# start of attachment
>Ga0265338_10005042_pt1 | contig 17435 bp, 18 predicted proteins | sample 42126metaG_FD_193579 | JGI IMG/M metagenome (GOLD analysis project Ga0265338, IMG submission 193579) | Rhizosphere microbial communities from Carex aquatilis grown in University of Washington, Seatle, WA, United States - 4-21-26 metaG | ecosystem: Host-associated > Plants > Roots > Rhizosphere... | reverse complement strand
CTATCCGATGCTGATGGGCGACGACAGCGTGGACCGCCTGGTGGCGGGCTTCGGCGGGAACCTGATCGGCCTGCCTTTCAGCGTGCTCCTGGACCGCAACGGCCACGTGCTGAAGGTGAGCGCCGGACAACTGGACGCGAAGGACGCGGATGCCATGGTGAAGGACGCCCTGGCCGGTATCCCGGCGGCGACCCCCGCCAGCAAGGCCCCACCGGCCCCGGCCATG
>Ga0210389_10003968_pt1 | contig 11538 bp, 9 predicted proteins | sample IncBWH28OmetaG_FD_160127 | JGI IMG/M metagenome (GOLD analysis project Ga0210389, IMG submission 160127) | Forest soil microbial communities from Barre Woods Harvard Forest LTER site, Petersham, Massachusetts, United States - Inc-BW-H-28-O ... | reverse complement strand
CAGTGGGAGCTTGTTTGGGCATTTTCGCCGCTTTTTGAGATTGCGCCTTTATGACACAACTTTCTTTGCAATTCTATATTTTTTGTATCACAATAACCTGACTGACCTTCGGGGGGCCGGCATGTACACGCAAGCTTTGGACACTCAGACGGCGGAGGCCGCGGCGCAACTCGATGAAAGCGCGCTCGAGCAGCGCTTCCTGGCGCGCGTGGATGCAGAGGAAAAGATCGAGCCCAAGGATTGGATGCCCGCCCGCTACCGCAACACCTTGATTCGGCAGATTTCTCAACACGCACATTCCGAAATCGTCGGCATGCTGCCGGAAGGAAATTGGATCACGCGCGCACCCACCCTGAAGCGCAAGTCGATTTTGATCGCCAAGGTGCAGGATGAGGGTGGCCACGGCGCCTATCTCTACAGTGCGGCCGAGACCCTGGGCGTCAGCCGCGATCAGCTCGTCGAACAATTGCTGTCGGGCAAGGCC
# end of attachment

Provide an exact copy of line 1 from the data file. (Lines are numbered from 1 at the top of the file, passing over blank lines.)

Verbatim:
>Ga0265338_10005042_pt1 | contig 17435 bp, 18 predicted proteins | sample 42126metaG_FD_193579 | JGI IMG/M metagenome (GOLD analysis project Ga0265338, IMG submission 193579) | Rhizosphere microbial communities from Carex aquatilis grown in University of Washington, Seatle, WA, United States - 4-21-26 metaG | ecosystem: Host-associated > Plants > Roots > Rhizosphere... | reverse complement strand